Moussa is basing his appeal around projecting himself as a "safe pair of hands" who possesses the necessary diplomacy and gravitas to get the country back on its feet after a year of political and economic tumult. Certainly he appears the most "presidential" of the candidates, but he has had to fend off accusations that his election would not represent a significant enough break from the past. At 75, he is also the oldest of the contenders, and will be 80 by the time his term ends. Nevertheless, he has attracted large support from Egyptians hungry for a stability, and has probably won the support of many of the "Tahrir youth", attracted either by his avowedly secular outlook or because they see him as "the best of a bad bunch".
Aboul Fotouh possesses none of the former regime baggage that Moussa has been forced to carry around and his populist brand of moderate Islamism has seen him attract support from across the political spectrum. He performed a particular coup in April by winning the endorsement of Wael Ghonim, the unofficial "leader" of the "Tahrir youth" movement. He also has the advantage of being an Islamist that the military can probably live with as president. However, doubts remain about how moderate he really is and, if elected, whether many Egyptians would be comfortable with an Islamist president and a parliament dominated by the Muslim Brotherhood.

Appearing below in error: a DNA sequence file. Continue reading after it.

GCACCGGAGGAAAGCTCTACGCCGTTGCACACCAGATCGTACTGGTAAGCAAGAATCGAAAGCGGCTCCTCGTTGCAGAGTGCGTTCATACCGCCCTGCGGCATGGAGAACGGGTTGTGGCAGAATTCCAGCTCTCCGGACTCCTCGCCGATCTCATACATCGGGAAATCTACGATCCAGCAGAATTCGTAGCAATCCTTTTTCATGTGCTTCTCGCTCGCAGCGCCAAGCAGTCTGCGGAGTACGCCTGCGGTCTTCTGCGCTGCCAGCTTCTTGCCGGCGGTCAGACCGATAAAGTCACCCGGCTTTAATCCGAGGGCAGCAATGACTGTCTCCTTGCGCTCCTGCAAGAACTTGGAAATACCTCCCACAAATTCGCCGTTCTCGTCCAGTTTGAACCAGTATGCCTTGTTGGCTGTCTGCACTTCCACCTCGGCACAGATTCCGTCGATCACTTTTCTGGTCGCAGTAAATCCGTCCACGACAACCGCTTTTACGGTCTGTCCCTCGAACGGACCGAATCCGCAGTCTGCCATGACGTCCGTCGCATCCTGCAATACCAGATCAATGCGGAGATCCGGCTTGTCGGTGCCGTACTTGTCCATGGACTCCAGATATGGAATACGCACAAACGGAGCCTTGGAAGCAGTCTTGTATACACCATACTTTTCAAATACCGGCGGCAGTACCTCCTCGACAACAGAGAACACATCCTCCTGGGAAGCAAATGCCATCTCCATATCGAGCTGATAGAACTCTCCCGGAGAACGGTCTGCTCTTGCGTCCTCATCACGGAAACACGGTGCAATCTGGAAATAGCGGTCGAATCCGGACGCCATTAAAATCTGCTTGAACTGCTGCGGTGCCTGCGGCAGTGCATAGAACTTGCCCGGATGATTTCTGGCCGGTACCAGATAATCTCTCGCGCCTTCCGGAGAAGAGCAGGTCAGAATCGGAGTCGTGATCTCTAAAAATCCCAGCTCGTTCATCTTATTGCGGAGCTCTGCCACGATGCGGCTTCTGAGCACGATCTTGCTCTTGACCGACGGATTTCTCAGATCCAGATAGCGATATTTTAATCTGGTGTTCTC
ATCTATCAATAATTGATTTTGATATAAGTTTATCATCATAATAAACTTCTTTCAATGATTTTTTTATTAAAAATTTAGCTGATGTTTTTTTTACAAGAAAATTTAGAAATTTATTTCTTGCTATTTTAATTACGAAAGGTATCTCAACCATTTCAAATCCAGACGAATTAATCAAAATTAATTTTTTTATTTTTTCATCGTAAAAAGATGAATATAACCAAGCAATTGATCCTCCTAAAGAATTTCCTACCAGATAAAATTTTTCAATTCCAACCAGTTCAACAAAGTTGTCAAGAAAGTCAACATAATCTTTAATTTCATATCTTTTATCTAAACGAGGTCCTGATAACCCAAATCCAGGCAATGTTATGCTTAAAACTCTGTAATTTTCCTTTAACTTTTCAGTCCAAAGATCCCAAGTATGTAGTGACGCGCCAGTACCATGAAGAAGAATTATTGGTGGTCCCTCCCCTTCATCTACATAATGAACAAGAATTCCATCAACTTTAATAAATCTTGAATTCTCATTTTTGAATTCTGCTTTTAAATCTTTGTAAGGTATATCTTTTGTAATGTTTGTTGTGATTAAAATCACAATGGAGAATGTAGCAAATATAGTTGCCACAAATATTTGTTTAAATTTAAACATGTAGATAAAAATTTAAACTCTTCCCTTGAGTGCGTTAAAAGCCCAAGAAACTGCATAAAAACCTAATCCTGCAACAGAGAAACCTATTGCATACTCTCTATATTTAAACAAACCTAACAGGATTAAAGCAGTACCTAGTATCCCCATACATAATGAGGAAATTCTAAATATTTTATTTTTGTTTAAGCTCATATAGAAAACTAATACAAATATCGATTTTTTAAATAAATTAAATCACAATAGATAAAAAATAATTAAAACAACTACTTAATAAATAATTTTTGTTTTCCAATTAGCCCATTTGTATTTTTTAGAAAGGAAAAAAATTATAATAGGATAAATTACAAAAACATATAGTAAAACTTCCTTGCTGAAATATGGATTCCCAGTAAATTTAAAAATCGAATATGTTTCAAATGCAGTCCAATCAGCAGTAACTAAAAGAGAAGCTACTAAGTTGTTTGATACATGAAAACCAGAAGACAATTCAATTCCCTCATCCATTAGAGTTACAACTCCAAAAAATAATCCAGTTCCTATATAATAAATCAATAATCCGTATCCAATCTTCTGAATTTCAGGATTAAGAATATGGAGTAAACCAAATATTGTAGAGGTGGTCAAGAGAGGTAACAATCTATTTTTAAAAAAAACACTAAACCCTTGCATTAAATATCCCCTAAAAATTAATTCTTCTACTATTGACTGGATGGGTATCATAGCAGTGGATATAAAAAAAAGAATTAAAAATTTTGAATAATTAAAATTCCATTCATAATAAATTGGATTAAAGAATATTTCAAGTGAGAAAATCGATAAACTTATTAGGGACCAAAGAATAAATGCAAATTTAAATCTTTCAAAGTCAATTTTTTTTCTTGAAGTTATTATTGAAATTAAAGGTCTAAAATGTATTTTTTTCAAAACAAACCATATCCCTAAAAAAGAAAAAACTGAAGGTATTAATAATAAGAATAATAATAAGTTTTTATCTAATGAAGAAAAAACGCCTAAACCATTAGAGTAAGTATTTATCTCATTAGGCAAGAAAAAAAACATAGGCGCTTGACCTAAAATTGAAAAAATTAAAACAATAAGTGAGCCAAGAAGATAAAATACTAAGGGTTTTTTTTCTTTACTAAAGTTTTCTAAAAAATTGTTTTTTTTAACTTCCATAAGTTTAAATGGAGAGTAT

This issue is thrown into sharp relief in the knowledge that the process to reform the Egyptian constitution remains stillborn. The commission set up by parliament and the military to oversee the drafting of a new document was declared illegal by the courts in April and since then, parliament and the military have apparently been locked in discussions about how to reconstitute the committee. Given that this process has been overshadowed—if not completely sidelined—by the presidential election, this will likely be high up the agenda of the new president.
Complicating the issue still further is the fact that the presidential election is effectively taking place in a window of constitutional limbo. Egyptians are voting for a leader while not knowing exactly what powers he will have, either in the short-term after the 30 June deadline when the military is says it will hand power back to the civilians or in the long-term following the constitutional revision process. Doubtless this problem contributed to confusion of the estimated 40% of voters who had still not decided who to vote for on the eve of polling day.
Outlook and Implications
Given the list of pressing issues the new president will face on his first day in office—relations with parliament; the position and status of the Egyptian military going forwards; constitutional reform; kick-starting the economy; relations with Israel and the United States; the decline in Egypt's relative position in the Arab world since February 2011; the crisis in Syria; and the ongoing problems with Iran's nuclear programme—perhaps the greatest problem facing Egypt's new president will be the hopelessly unrealistic popular expectations that the election and military handover of power are likely to create. This election may well mark the end of a traumatic period in recent Egyptian history but in many ways the hard work is only just beginning.